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The Big Interview: Darragh Long explains how the Kerry ladies are shifting our perceptions of women in sport

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In this exclusive interview, our sports editor Adam Moynihan chats to joint Kerry ladies manager Darragh Long

Darragh, you’ve had some time to to reflect on the All-Ireland final defeat to Dublin. How do you feel about it now?

Hugely disappointed. Sport is cruel and we all know that when we get into it. That’s just the way it is.

How are the players coping? Are they holding up alright?

Ah yeah, they are. A lot goes into it, you know. A lot of sacrifice and a lot of dedication. This was our fourth year. The first two years we were building and in the last two years we’ve really taken off. So they’ve put their lives on hold for the past 24 months, each and every one of them. We weren’t cocky or anything going into the All-Ireland but we were very confident in what we had been doing. But we never got going on the day. It was just one of those days.

It certainly wasn’t the kind of performance we’ve come to expect from this team. What do you put that down to?

We haven’t really had the chance to go back and watch it. I won’t be watching it for a couple of months I’d say! We just never got out of the blocks. In the last three or four games we started really well. But Dublin rattled off two scores within 60 seconds. We had the goal chance with Louise [Ní Mhuircheartaigh] that went over the bar…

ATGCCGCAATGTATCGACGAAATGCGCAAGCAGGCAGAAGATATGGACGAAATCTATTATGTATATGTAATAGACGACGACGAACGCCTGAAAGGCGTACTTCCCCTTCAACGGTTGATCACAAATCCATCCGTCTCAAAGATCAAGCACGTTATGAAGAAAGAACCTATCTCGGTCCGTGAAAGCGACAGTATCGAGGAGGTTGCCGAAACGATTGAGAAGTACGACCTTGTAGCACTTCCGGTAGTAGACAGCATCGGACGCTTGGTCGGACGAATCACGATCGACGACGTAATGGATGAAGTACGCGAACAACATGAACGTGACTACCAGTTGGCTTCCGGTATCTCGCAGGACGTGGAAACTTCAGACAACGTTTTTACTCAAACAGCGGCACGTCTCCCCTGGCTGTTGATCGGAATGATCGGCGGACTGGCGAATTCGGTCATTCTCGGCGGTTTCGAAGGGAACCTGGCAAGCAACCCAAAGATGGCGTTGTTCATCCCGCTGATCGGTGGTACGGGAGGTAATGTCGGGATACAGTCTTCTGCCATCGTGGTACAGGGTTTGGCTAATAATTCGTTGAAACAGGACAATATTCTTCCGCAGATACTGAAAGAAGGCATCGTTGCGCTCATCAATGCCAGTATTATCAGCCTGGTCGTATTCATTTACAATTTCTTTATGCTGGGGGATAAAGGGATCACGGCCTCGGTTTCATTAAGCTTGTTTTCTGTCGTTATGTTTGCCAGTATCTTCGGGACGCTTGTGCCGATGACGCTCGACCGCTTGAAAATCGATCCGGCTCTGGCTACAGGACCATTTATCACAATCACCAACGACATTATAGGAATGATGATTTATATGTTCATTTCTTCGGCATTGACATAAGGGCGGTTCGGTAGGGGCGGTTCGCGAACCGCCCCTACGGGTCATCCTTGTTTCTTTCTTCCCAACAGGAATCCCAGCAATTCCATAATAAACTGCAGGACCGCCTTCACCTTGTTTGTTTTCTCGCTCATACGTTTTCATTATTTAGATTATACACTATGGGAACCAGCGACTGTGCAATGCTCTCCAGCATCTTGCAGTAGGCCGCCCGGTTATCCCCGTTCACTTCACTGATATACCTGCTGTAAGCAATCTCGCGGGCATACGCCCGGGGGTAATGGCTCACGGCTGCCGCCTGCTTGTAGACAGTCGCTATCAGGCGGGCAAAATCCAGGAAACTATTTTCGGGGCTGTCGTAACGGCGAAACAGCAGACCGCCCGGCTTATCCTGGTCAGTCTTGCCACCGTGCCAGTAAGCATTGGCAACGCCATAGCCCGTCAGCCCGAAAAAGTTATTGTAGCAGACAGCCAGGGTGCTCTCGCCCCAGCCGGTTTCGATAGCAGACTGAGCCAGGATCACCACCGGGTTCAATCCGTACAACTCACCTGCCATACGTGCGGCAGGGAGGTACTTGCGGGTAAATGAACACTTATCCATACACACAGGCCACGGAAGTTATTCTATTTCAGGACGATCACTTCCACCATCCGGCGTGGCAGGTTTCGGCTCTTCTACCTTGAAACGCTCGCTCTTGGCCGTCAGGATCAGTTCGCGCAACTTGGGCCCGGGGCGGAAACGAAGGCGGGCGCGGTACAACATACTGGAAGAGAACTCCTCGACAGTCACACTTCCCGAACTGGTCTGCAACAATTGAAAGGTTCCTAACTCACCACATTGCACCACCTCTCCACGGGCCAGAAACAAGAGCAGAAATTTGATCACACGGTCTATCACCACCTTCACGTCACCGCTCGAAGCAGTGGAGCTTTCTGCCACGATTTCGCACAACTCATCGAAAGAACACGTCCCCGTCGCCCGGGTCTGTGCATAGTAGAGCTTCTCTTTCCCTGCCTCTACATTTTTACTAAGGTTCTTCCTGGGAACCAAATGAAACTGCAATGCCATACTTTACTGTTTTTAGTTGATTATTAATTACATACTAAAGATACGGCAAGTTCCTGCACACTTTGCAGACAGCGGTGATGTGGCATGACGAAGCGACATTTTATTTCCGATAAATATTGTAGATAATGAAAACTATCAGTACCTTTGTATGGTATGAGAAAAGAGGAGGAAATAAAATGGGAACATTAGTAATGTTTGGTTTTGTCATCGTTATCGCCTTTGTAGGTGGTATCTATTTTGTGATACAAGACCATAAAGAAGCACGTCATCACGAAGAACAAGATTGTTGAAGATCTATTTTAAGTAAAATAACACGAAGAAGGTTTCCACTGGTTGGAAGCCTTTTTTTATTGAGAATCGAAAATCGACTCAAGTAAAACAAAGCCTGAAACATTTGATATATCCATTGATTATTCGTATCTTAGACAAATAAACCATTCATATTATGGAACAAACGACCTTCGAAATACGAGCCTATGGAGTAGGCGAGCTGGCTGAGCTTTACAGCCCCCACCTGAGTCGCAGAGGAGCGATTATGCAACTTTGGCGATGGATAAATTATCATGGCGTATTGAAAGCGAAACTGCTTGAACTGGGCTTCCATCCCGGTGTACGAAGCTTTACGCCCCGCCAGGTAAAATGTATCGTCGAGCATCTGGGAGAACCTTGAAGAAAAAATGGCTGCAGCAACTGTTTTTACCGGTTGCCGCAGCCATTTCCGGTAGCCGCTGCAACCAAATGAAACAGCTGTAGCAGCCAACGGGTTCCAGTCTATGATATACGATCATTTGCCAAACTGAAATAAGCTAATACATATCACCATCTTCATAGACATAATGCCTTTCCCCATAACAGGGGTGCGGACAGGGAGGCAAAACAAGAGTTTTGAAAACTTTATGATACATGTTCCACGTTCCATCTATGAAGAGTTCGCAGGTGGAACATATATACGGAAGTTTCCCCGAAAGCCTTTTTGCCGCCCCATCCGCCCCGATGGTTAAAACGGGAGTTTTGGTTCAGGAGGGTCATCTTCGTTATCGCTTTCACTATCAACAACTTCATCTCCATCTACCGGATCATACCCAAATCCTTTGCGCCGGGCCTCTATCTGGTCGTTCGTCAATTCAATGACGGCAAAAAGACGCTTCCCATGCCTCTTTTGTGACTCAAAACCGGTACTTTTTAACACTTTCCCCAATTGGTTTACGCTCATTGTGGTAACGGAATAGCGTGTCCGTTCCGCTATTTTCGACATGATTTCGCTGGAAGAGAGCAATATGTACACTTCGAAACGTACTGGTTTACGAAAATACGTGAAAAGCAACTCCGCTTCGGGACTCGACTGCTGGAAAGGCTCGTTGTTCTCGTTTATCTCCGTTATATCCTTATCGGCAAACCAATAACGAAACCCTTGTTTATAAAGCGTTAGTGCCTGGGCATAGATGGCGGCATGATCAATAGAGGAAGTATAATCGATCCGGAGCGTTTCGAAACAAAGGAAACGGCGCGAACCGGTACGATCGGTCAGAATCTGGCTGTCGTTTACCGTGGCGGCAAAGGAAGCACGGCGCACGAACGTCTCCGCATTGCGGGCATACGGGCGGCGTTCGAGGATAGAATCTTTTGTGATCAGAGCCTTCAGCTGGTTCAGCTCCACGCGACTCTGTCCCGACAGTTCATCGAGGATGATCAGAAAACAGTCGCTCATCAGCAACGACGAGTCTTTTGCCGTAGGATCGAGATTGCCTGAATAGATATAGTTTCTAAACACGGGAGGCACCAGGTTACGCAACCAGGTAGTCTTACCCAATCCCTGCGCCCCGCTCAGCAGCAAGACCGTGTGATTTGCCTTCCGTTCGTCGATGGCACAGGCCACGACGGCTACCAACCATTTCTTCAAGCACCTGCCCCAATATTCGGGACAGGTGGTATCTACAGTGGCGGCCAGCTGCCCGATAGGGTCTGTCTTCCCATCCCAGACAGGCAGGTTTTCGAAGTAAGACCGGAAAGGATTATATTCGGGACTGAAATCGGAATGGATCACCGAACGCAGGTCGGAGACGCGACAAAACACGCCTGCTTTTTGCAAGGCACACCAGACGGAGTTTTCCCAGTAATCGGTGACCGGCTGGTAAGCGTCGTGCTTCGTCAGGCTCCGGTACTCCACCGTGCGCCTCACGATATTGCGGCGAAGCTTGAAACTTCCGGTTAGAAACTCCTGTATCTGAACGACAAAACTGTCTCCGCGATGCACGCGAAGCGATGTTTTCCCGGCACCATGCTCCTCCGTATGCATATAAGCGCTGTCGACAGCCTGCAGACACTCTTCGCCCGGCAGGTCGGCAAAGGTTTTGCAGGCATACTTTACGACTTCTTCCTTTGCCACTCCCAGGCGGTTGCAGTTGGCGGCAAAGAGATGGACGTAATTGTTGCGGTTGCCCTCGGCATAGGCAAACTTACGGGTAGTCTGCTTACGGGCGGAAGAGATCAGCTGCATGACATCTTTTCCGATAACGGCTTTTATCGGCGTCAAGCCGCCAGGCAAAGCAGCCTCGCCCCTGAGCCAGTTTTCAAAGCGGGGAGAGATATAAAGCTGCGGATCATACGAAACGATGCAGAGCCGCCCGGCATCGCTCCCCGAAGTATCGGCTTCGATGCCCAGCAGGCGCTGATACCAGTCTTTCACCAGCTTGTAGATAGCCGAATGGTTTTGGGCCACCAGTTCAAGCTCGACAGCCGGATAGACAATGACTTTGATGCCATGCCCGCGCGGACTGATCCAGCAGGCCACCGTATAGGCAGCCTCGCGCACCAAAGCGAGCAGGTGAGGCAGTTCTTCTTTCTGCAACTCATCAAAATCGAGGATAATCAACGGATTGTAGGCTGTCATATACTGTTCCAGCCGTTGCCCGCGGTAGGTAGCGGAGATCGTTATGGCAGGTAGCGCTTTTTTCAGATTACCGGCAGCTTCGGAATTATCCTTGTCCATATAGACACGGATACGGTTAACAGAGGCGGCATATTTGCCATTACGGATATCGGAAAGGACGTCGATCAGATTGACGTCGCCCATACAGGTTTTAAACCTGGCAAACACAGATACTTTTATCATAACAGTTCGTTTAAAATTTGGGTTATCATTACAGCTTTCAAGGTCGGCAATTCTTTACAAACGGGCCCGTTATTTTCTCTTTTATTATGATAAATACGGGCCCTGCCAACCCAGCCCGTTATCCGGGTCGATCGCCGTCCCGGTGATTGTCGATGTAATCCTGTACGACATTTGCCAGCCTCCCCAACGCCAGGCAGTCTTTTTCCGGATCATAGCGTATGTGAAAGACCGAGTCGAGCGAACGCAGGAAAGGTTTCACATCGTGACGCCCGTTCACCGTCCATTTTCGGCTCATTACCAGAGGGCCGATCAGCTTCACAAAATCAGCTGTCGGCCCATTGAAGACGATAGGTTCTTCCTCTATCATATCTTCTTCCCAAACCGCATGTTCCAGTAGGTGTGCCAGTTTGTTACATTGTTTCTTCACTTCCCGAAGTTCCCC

But the prep and everything was brilliant. Physically the girls are in the best shape they’ve ever been in. The likes of Louise would testify to that. I think she’s probably played the football of her life over the last two seasons. Hopefully that might culminate in an individual honour with a Player of the Year award in a couple of months’ time. I think that would be richly deserved.

We’re not sure what happened (on the day). I’m guessing if I was (Dublin manager) Mick Bohan I would have targeted the first quarter to go after us because we had been getting such good starts. I don’t want this to sound like sour grapes but the foul count was 26 to 14. That accumulated over the course of the 60 minutes and look, we’d be feeling a little bit aggrieved that there wasn’t further punishment at times.

But that’s sport for you. The better team won on the day. I thought we had a good second half, we just left ourselves with too much to do.

Dublin’s tactical fouling was definitely noticeable. They committed 91 fouls in their last three games – over 30 fouls per game – while their opponents committed 40. I don’t want to put words in your mouth but is there something wrong with the rules if a team can foul that much and go unpunished?

I don’t know. I suppose the stats are there for everyone to see. There’s definitely a bit of coaching gone into it. It’s gamesmanship. If we had done it, we’d be saying that we pushed the rules to the limit of what the ref is going to allow.

There are plenty of clips from the last day of players soloing, dropping the ball with the right hand, and the left hand is being pulled back. Whether that’s men’s football or ladies’ football, that’s a foul. I know have been calling for changes in what’s allowable in terms of physicality, but even so we’d still be calling for that to be a foul. We can’t go down the road of changing everything but that’s just a blatant foul.

And if those accumulate in the ladies’ game, that’s a yellow card. But the count shows that fouls were given for other things but there’s no punishment.